131 terms

Earth Systems Geology: Ch. 4

Air pressure
the pressure exerted by the weight of air above a given point; expressed in millibars (mb) or inches of mercury (in. Hg)
-created by the motion, size, and number of the air molecules
Mercury barometer
-Measures air pressure
-A column of mercury in a glass tube under vacuum
-The mercury rises and falls with changes in air pressure
Aneroid barometer
-Measures air pressure
-A small, sealed chamber partially emptied of air. The chamber is connected to a mechanism that is sensitive to changes in the chamber. As air pressure varies, the mechanism moves needle on a dial
the horizontal motion of air across Earth's surface
-produced by the differences in air pressure btwn one location and another
-Refers to wind's updrafts and downdrafts
-Adds a vertical component to wind
What is used to measure wind?
1) Anemometer
2) Wind Vane
What are the driving forces within the atmosphere that determine speed and direction of winds?
1) Gravity
2) Pressure gradient force
3) Coriolis Force
4) Friction Force
How is a pressure gradient force created?
Its created bc of a pressure difference between high and low pressure areas
Winds tend to move from ______ to ______ pressure
high to low
lines of equal pressure plotted on a weather map
-The closer the isobars are together, the stronger the wind and intensity of the pressure gradient
How does the curvature of the Earth affect wind?
-Earth is a sphere and rotates on its axis, so the air moving across its surface appears to curve
In the Northern hemisphere, air curves to:
the right (clockwise)
In the Southern hemisphere, air curves to:
the left (counter clockwise)
Effects of wind friction near surface extend to:
about 500 m or 1650 ft
What variables affect friction?
1) Surface texture
2) Wind Speed
3) Time of day/year
4) Atmospheric conditions
Near the surface, friction disrupts equilibrium between:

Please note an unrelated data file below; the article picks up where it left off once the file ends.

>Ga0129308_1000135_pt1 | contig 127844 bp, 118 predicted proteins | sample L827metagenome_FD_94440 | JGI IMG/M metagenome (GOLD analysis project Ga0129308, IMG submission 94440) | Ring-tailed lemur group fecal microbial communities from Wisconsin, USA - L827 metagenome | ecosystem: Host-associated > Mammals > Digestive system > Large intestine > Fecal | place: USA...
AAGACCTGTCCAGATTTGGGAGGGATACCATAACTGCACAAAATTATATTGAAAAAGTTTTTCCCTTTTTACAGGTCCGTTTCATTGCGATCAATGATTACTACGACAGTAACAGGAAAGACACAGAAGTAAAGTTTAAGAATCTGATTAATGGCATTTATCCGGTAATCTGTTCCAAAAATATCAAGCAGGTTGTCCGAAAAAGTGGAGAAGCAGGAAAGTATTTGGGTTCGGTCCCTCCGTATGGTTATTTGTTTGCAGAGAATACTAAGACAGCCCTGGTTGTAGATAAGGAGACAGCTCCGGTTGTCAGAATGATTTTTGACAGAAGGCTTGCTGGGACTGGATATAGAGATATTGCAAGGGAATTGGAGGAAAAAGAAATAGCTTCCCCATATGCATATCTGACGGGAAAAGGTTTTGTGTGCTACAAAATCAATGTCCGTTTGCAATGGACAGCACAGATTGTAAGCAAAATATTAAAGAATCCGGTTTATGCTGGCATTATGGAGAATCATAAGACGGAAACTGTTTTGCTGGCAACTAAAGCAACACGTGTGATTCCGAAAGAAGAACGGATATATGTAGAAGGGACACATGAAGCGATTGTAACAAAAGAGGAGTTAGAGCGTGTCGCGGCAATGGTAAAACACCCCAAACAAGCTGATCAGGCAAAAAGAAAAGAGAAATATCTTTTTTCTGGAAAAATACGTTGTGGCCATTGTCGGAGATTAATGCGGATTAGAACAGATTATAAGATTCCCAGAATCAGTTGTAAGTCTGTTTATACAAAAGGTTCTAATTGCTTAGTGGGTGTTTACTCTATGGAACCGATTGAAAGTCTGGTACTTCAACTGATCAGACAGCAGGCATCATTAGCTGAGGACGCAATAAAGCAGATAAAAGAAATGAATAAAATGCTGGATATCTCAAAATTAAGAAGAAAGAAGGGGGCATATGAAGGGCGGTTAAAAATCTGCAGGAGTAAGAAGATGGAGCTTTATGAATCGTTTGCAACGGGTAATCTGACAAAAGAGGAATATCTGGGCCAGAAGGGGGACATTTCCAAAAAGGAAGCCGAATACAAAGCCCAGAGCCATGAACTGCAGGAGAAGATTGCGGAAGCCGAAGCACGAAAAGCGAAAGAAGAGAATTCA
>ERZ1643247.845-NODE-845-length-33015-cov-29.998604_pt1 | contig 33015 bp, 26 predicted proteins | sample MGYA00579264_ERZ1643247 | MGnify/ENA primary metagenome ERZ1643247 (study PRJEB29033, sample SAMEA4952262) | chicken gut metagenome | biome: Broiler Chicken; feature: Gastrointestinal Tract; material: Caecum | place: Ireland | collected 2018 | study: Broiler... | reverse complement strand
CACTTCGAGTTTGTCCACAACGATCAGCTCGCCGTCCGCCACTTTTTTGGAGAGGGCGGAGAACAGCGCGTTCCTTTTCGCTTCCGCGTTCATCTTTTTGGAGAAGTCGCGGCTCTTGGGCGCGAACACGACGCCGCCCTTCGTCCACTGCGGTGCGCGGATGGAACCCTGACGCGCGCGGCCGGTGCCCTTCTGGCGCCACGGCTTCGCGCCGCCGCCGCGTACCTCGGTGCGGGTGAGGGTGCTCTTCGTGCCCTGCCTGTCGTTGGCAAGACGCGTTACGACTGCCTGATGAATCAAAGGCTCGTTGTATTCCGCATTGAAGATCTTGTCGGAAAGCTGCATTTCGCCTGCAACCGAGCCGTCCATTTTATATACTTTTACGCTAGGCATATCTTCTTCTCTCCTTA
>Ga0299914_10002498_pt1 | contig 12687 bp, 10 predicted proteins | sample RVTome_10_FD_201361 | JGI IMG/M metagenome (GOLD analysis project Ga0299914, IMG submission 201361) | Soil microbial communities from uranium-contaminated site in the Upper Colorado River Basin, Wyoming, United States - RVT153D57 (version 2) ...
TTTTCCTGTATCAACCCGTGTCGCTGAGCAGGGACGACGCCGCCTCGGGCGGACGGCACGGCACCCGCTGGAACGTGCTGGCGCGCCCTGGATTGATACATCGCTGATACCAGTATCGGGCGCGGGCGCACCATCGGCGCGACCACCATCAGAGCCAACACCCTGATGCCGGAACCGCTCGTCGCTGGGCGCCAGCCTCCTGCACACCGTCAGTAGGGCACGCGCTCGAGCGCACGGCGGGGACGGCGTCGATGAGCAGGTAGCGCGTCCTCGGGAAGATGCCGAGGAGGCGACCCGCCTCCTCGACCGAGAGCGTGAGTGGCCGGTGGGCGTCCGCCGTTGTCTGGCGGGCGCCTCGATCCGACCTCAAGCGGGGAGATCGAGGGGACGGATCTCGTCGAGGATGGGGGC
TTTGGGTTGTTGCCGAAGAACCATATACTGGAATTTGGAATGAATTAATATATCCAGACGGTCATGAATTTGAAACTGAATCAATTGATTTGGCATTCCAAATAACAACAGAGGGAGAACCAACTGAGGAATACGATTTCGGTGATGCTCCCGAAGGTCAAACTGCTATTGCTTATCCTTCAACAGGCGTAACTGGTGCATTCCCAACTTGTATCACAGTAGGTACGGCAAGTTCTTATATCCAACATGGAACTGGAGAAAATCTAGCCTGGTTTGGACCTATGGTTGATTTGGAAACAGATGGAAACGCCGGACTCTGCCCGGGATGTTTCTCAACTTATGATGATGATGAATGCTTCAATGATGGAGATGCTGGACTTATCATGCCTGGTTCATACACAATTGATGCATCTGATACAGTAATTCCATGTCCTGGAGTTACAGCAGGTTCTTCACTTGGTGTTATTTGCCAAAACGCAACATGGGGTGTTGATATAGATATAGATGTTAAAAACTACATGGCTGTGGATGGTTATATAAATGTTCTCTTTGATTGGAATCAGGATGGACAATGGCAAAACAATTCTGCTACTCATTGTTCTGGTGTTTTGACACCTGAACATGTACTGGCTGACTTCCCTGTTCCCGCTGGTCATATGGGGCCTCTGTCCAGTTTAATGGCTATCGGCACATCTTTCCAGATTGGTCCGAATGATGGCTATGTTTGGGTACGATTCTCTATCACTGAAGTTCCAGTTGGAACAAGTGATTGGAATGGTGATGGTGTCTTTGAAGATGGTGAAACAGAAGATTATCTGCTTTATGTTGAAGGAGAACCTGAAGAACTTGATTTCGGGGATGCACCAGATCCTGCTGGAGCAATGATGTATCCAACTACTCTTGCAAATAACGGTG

pressure gradient and coriolis affect

-Bc friction decreases wind speed, it reduces coriolis force and makes wind move across isobars at an angle
What drives the global circulation of winds and ocean currents?
The imbalance btwn equatorial energy surpluses and polar energy deficits
Pressure and density _____ as altitude increases
Low density air means:
molecules are farther apart
Why is warmer air less dense than cooler air?
When air becomes heated, the temp rises, molecules become more active, the spacing between molecules increases and density is reduced. Air pressure is therefore also reduced
Why is moist air lighter?
Bc the molecular weight of water is less than that of the molecules that make up dry air
As water vapor in the air increases, density ______, so humid air exerts_______than dry air.
decreases; less air pressure
Air associated with low pressure
warm, humid air
Air associated with high pressure
cold, dry air
any instrument that measures air pressure
Today, atmospheric pressure is measured:
@ weather stations by electronic sensors that provide continuous measurements
Barometric pressure
The air pressure adjusted to a standard of normal sea level pressure
measures wind speed
Wind vane
determines winds direction
-usually measured 33ft above ground to reduce effects of local topography
How are winds named?
For the direction from which they originate
Westerly wind
-wind from west
-blows eastward
Southerly wind
-wind from south
-blows northward
Gravitational force exerts ________ on the atmosphere over all of earth
virtually uniform pressure
Pressure gradient force
-Drives air from areas of high barometric pressure to areas of low barometric pressure
-Exists bc earth's surface is unevenly heated